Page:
A Family Tradition
As the fourth generation to work in the graphic arts, Lise Melton has done plenty to make her forefathers proud.
By Bob Neubauer
As a child in Rockford, Ill., Lise Melton may have had an inkling she was destined to work in the printing industry. It was, after all, a family tradition.
"I kind of grew up around printing," she explains. "My great grandfather was a graphic artist who drew on litho stones."
His son, in turn, started a printing company called General Lithographic. Melton's father worked there as an estimator. So when it came time for Melton to attend college, small wonder she majored in graphic design.
That early introduction to the trade helped guide Lise Melton into her current role as public service executive officer for the Iowa Department of Administrative Services, in Des Moines. Her hard work and willingness to handle multiple projects recently earned her the Leader of the Year award for her department, an accolade presented to her by Governor Tom Vilsack himself. On top of all that, Melton is hosting the National State Publishing Association (NSPA) conference this month in Des Moines.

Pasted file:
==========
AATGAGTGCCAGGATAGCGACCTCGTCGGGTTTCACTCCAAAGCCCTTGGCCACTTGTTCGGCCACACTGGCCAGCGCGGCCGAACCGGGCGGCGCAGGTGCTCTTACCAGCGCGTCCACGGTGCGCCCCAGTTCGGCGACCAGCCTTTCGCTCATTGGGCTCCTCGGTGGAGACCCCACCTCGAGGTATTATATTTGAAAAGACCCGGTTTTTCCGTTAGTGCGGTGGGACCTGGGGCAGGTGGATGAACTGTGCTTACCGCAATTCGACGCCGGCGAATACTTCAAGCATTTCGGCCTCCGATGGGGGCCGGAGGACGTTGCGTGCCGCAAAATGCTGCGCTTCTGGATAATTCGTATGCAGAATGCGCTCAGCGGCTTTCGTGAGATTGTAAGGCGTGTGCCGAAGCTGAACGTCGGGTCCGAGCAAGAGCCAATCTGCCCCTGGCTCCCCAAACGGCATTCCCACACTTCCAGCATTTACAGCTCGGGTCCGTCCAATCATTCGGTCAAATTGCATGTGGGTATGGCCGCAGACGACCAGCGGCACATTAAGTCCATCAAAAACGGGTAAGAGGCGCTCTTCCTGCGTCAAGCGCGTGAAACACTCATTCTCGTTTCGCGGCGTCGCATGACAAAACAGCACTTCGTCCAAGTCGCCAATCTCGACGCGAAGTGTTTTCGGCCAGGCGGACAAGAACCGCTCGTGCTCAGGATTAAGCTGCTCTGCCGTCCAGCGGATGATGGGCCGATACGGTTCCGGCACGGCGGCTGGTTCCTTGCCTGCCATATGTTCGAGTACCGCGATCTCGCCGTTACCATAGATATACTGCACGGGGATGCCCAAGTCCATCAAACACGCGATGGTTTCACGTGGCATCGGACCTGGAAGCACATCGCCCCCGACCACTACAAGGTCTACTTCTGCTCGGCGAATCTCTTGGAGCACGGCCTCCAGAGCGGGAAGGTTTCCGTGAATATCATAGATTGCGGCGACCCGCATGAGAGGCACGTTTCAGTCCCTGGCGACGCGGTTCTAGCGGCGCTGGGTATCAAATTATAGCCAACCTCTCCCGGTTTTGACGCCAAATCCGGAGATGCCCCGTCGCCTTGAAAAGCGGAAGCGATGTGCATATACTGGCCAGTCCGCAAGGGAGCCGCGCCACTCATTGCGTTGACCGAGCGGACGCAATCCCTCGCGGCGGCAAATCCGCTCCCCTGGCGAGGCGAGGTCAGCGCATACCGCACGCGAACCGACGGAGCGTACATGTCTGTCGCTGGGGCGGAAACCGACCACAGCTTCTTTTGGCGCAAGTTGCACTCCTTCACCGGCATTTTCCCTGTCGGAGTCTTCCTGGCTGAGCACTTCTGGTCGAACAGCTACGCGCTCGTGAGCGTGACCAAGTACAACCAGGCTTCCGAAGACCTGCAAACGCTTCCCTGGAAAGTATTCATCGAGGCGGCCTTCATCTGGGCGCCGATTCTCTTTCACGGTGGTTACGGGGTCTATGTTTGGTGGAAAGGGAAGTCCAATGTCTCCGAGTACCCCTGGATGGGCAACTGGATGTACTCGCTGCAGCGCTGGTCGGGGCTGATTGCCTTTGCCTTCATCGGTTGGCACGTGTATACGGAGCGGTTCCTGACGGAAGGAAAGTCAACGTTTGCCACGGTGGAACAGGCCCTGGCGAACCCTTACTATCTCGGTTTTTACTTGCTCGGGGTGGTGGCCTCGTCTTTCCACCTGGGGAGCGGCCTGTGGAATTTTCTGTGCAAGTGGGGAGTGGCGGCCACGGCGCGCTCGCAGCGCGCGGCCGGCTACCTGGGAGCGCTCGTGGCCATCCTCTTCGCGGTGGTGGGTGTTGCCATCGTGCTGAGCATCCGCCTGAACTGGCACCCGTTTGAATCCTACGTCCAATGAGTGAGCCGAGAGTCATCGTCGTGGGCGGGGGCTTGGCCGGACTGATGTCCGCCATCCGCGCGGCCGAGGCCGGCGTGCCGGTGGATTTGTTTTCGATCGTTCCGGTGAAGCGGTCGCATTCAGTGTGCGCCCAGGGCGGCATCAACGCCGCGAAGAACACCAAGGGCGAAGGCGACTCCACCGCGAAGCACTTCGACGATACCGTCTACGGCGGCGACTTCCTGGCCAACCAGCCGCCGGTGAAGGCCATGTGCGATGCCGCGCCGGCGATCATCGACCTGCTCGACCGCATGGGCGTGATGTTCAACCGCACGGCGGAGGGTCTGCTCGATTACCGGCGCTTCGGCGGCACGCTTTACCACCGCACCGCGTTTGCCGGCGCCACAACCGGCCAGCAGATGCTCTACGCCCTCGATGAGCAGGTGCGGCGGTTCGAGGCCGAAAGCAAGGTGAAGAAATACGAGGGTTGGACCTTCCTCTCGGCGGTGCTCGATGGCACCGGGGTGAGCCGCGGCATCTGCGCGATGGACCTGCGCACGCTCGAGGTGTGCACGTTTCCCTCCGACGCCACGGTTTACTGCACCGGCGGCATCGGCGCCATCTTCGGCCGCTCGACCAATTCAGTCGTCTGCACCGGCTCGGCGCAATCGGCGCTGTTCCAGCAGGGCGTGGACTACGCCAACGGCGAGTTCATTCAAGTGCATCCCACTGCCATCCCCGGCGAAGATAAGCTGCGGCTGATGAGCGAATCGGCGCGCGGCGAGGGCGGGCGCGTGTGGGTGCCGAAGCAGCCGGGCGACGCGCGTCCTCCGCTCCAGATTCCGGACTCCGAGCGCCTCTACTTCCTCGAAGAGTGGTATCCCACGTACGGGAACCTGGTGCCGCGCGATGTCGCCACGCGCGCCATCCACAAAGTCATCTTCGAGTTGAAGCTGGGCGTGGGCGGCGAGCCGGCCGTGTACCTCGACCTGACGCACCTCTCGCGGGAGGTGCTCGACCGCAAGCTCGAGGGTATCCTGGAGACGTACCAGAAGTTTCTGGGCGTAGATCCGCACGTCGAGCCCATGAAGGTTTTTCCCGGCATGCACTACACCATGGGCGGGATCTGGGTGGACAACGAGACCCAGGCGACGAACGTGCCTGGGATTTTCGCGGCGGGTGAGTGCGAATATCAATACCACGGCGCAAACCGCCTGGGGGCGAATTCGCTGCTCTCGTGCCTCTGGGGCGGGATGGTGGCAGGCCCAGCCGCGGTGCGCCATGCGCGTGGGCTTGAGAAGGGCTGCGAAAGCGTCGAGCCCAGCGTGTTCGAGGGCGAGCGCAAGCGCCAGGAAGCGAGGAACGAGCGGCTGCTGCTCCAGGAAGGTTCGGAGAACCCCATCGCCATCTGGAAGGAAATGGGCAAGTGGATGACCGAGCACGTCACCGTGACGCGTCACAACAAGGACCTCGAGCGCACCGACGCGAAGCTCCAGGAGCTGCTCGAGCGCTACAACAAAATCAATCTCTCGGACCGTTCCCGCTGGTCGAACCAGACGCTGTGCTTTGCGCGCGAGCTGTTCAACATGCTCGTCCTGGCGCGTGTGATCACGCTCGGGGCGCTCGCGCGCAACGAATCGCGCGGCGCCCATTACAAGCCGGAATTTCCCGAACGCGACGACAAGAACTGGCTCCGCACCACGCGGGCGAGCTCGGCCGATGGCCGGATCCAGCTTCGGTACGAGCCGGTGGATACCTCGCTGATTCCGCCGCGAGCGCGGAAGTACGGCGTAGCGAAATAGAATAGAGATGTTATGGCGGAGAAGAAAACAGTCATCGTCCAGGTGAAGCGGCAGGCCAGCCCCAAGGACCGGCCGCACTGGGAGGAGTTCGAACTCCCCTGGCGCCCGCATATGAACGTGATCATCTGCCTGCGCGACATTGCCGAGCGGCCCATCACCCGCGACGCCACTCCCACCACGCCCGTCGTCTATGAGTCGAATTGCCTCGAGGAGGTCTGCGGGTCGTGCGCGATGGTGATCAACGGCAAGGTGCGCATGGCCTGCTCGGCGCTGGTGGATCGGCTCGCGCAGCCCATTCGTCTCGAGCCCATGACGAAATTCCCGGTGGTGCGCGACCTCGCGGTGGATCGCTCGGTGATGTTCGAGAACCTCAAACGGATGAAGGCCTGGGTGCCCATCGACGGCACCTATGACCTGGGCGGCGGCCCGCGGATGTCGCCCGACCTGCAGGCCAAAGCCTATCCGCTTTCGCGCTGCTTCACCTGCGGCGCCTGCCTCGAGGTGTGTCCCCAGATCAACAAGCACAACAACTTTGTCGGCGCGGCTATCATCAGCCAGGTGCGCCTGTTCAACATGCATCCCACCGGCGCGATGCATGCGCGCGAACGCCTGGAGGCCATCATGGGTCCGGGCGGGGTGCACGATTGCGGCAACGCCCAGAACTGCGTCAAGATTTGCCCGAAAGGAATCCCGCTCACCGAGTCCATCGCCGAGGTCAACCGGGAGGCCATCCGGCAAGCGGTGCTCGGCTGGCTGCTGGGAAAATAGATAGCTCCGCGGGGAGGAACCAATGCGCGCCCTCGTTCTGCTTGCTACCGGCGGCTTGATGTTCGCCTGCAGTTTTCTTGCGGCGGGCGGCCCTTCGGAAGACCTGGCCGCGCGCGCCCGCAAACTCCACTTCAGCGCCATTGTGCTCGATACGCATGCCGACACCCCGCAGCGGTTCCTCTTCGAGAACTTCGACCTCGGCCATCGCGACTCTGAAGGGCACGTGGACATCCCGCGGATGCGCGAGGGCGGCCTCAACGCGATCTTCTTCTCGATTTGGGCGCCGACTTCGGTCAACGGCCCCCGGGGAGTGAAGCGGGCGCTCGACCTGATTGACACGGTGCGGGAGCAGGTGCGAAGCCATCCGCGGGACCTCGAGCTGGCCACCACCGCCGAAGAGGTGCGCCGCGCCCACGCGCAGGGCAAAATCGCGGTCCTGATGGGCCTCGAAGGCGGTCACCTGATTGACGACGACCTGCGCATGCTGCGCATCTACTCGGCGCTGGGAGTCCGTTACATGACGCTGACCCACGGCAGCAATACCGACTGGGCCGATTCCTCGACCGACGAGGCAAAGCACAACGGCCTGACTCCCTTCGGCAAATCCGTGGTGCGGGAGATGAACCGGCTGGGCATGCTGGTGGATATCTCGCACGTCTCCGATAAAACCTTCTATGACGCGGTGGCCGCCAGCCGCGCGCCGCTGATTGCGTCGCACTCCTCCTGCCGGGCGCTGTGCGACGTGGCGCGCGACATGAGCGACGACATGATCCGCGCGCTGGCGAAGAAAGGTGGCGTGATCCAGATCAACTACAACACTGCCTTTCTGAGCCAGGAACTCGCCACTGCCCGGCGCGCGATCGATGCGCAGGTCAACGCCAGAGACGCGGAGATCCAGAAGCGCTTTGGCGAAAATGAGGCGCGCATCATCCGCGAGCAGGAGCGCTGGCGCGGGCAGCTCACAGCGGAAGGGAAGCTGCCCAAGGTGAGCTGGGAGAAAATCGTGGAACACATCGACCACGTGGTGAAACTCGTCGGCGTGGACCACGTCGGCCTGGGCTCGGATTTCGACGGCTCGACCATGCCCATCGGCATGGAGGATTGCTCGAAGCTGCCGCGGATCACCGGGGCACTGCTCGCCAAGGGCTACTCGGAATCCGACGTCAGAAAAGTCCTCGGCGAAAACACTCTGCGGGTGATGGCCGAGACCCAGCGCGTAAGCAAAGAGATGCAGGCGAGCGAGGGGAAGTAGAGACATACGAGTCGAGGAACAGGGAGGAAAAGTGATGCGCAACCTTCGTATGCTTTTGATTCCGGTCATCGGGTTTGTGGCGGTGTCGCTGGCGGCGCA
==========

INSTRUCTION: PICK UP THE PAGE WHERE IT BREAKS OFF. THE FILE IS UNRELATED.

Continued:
After graduating from Drake University's graphic design program in 1981—and spending college breaks in the prepress area of General Lithographic—Melton tried her hand at interior design and art restoration. She eventually took an order entry job at Plain Talk Printing, in Des Moines, and in her seven years there gradually worked her way up by accepting additional responsibilities.
"I'm one of those people that can't say 'no' to anything," she confesses.
Seven years ago Melton took an executive officer position with the state of Iowa, where she bid on outsourced print jobs and did management planning. The state was in the midst of a year-long activity-based costing (ABC) study, analyzing the cost of each job function. Melton was placed on the ABC team, reviewing all in-plant functions and deciding which to retain. In the end, the state eliminated forms management and microfilm to save money.